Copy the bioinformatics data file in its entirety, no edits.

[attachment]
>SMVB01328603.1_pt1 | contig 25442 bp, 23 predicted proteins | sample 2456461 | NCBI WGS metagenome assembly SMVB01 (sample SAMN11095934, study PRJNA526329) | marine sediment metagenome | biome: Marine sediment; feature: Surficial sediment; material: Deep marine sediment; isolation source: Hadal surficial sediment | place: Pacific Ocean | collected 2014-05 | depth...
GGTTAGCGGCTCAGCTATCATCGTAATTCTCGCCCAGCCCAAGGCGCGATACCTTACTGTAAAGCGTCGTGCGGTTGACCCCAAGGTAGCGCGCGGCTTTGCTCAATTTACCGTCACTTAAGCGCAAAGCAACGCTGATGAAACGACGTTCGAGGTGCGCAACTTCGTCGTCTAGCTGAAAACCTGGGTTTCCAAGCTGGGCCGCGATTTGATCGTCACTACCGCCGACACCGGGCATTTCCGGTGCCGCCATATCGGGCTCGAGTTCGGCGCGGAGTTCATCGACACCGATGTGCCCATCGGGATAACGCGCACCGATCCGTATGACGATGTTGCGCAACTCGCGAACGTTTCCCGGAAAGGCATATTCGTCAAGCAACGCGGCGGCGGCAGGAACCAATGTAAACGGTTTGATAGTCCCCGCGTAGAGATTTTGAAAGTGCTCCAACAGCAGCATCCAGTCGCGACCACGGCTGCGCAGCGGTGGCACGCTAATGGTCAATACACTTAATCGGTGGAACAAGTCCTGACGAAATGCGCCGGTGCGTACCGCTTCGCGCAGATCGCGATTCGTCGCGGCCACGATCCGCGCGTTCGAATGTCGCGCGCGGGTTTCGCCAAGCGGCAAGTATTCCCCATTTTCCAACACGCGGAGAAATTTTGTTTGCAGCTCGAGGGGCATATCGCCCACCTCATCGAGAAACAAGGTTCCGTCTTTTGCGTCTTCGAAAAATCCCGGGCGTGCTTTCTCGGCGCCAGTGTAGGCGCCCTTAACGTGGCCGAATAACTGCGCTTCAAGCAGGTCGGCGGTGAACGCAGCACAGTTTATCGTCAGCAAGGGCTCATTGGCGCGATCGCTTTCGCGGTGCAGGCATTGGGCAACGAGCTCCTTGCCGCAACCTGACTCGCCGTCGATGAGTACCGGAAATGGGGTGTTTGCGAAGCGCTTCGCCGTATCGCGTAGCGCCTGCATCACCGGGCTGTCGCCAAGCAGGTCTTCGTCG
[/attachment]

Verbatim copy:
>SMVB01328603.1_pt1 | contig 25442 bp, 23 predicted proteins | sample 2456461 | NCBI WGS metagenome assembly SMVB01 (sample SAMN11095934, study PRJNA526329) | marine sediment metagenome | biome: Marine sediment; feature: Surficial sediment; material: Deep marine sediment; isolation source: Hadal surficial sediment | place: Pacific Ocean | collected 2014-05 | depth...
GGTTAGCGGCTCAGCTATCATCGTAATTCTCGCCCAGCCCAAGGCGCGATACCTTACTGTAAAGCGTCGTGCGGTTGACCCCAAGGTAGCGCGCGGCTTTGCTCAATTTACCGTCACTTAAGCGCAAAGCAACGCTGATGAAACGACGTTCGAGGTGCGCAACTTCGTCGTCTAGCTGAAAACCTGGGTTTCCAAGCTGGGCCGCGATTTGATCGTCACTACCGCCGACACCGGGCATTTCCGGTGCCGCCATATCGGGCTCGAGTTCGGCGCGGAGTTCATCGACACCGATGTGCCCATCGGGATAACGCGCACCGATCCGTATGACGATGTTGCGCAACTCGCGAACGTTTCCCGGAAAGGCATATTCGTCAAGCAACGCGGCGGCGGCAGGAACCAATGTAAACGGTTTGATAGTCCCCGCGTAGAGATTTTGAAAGTGCTCCAACAGCAGCATCCAGTCGCGACCACGGCTGCGCAGCGGTGGCACGCTAATGGTCAATACACTTAATCGGTGGAACAAGTCCTGACGAAATGCGCCGGTGCGTACCGCTTCGCGCAGATCGCGATTCGTCGCGGCCACGATCCGCGCGTTCGAATGTCGCGCGCGGGTTTCGCCAAGCGGCAAGTATTCCCCATTTTCCAACACGCGGAGAAATTTTGTTTGCAGCTCGAGGGGCATATCGCCCACCTCATCGAGAAACAAGGTTCCGTCTTTTGCGTCTTCGAAAAATCCCGGGCGTGCTTTCTCGGCGCCAGTGTAGGCGCCCTTAACGTGGCCGAATAACTGCGCTTCAAGCAGGTCGGCGGTGAACGCAGCACAGTTTATCGTCAGCAAGGGCTCATTGGCGCGATCGCTTTCGCGGTGCAGGCATTGGGCAACGAGCTCCTTGCCGCAACCTGACTCGCCGTCGATGAGTACCGGAAATGGGGTGTTTGCGAAGCGCTTCGCCGTATCGCGTAGCGCCTGCATCACCGGGCTGTCGCCAAGCAGGTCTTCGTCG